What to Do With Stored Data?
When considering BC/DR strategies, it is helpful to think about striking the right balance between accessibility and cost. For example, preventing the loss of media assets and metadata currently in production requires the restoration of immediate access, but for content in other stages of the production lifecycle, media storage with certain accessibility limitations, and therefore lowered costs, may be appropriate. Thus, while automatic backup of metadata and content on separate but equally accessible production and storage servers could be the right choice for this week's content, files and metadata that are a week or two old may be better stored on lower-performance, and therefore less expensive, servers. As time goes on, moving those assets to an even cheaper medium, such as LTO data tape or deep archive storage in the cloud may make the most sense.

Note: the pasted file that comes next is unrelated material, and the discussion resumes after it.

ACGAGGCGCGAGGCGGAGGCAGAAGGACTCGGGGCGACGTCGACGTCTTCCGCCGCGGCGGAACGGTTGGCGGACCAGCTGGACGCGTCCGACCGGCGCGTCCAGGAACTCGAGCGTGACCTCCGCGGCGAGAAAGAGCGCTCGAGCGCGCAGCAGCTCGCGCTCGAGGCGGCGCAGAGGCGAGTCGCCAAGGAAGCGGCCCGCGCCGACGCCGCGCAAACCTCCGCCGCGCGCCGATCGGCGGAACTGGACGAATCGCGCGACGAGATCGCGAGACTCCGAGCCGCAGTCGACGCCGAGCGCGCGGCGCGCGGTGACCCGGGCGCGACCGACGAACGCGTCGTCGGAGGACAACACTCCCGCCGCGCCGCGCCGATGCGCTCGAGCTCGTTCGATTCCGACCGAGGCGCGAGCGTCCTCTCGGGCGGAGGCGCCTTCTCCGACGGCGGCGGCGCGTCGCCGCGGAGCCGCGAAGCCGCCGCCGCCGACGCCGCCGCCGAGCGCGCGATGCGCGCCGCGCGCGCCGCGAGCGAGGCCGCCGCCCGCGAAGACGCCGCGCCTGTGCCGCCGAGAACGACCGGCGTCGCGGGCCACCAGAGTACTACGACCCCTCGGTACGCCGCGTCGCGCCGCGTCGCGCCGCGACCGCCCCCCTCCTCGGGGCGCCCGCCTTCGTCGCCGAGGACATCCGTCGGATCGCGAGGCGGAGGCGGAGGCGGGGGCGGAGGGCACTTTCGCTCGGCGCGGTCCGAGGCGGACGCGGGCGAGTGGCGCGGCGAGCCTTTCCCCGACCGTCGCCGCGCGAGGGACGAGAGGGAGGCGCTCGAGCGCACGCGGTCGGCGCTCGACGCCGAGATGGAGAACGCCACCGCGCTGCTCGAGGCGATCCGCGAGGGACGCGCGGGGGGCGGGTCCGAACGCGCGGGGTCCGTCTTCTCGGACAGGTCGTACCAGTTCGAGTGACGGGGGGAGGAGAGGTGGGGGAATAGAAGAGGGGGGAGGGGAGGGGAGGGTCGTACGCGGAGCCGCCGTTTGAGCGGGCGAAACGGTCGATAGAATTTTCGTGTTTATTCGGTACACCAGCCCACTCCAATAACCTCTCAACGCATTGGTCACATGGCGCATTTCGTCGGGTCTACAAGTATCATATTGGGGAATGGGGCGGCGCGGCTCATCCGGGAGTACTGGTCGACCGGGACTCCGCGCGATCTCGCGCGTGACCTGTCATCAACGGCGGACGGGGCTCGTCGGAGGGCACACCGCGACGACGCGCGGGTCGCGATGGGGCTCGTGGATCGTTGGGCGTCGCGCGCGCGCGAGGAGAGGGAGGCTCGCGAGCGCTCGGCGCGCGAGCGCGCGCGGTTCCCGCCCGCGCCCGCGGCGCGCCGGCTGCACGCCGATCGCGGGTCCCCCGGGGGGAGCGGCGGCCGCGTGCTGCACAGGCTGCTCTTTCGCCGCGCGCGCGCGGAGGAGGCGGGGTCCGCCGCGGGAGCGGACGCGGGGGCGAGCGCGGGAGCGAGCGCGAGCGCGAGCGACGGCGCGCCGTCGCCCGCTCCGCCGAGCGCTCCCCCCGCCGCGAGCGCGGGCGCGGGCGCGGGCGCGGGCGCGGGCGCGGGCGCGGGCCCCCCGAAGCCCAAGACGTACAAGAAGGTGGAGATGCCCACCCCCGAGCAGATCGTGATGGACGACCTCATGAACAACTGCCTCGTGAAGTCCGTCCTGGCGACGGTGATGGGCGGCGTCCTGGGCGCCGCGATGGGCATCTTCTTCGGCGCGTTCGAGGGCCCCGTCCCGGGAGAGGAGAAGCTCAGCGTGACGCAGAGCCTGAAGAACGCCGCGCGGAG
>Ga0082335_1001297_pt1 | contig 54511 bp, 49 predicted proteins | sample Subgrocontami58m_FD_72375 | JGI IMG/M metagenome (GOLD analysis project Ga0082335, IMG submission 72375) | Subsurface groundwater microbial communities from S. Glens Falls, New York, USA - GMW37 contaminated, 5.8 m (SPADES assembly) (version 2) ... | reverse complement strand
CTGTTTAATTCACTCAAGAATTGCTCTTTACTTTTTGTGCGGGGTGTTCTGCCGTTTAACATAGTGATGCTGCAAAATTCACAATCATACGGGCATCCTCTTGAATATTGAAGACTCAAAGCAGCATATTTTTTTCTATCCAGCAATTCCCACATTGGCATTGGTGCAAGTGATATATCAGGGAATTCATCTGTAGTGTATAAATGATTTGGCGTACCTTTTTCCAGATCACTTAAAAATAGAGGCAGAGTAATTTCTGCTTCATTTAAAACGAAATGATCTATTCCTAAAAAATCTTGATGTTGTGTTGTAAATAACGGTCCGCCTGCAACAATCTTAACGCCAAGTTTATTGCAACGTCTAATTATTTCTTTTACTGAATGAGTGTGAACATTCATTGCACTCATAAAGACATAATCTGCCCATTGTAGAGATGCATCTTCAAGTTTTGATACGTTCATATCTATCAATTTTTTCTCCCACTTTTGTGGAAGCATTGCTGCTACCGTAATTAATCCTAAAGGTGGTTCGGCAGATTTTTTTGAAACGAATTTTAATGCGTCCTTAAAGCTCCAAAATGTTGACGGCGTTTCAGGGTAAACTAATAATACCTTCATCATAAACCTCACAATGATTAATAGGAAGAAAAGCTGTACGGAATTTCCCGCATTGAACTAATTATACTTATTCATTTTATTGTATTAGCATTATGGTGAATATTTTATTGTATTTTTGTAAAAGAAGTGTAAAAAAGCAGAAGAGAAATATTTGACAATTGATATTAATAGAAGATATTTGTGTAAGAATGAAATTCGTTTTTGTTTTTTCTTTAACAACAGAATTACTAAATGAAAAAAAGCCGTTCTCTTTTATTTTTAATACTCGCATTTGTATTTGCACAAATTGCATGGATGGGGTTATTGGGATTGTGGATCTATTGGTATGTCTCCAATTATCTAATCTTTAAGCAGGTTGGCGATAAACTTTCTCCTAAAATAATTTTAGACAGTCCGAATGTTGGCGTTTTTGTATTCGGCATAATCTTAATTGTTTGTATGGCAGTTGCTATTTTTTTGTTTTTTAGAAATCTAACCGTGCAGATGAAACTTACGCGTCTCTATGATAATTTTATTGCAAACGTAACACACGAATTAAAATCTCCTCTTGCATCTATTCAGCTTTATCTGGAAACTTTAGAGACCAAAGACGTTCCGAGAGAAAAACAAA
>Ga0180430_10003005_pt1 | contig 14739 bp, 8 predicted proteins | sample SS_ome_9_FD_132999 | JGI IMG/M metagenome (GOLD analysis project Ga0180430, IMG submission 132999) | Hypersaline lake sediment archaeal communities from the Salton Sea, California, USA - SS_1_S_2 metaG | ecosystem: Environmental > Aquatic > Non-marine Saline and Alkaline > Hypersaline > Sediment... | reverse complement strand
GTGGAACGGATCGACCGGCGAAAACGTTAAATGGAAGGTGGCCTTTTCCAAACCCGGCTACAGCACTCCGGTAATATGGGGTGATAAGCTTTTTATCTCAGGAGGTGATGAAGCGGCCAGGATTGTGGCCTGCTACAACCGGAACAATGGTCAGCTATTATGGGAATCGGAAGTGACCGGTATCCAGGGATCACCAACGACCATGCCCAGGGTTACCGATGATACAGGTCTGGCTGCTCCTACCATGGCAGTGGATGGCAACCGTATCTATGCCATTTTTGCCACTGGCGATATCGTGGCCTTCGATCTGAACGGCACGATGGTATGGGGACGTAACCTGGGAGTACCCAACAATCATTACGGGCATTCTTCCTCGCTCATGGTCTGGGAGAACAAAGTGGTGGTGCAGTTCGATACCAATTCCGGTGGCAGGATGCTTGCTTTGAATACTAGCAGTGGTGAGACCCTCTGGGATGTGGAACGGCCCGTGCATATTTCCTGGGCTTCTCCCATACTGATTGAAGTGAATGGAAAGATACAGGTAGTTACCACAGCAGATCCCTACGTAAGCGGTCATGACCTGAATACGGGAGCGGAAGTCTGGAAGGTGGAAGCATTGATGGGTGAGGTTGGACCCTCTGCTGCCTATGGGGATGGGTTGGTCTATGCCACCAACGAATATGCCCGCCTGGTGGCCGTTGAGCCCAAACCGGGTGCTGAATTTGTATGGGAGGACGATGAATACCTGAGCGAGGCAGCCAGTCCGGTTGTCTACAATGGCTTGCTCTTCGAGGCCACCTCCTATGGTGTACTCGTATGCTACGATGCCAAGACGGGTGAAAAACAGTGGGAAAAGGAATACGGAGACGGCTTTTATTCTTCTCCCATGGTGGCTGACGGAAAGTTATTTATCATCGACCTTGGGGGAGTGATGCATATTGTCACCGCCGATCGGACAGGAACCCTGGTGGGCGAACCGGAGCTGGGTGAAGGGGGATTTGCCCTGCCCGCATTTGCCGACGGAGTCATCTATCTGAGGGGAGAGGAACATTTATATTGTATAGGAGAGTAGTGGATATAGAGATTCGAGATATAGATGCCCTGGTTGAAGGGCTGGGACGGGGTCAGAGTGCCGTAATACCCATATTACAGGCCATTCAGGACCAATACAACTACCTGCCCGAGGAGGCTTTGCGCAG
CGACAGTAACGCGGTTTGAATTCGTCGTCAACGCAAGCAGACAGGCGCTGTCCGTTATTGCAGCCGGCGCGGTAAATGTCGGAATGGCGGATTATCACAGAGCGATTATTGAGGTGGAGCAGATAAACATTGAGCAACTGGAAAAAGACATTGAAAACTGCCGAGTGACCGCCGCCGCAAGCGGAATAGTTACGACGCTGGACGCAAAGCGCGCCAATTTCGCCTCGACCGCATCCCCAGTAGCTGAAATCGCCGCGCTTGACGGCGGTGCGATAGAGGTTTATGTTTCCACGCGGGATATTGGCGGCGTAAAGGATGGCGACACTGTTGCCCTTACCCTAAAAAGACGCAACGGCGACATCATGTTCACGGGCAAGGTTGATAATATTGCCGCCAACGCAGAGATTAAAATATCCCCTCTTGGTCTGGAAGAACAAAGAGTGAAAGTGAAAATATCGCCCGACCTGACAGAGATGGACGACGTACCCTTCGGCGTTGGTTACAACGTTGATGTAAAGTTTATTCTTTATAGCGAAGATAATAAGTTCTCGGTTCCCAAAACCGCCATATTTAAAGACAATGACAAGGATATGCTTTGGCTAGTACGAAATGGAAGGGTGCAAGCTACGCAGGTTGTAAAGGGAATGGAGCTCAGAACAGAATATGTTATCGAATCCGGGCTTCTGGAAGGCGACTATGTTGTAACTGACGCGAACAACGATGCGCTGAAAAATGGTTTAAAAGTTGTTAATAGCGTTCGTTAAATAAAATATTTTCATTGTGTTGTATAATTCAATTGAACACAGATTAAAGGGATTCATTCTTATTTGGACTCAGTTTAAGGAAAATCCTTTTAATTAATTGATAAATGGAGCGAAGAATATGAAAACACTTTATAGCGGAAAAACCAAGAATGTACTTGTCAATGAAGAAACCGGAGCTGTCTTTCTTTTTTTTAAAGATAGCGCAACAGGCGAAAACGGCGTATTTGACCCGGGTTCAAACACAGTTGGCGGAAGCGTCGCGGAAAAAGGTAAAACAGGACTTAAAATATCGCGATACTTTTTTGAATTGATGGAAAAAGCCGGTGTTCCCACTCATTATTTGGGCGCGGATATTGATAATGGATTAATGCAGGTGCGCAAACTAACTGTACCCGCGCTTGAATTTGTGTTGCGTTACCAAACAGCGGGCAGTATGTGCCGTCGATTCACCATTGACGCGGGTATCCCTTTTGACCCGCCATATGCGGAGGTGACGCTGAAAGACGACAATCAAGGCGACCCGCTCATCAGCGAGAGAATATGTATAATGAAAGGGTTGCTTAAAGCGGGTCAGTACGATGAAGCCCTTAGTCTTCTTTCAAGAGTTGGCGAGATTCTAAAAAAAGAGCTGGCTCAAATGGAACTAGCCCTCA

What to Do With Metadata?
Backing up metadata transforms the sledgehammer approach of backing everything up on a continual or scheduled basis into a more elegant process.
Once the raw content is backed up, the only thing that changes over time is the metadata associated with it—perhaps some enhanced logging information, for example. Thus, the only thing that needs to be backed up on a regular basis going forward is the metadata.
Given the value of metadata, the natural question is, what to do with it? Where and how should it be stored? The answer is to do the same things that would be done to media, using the same medium for automatic backup and storing it in the same file structure. This will enable simple syncing in the event of a catastrophe.
Immediate Access vs. Slower Restoration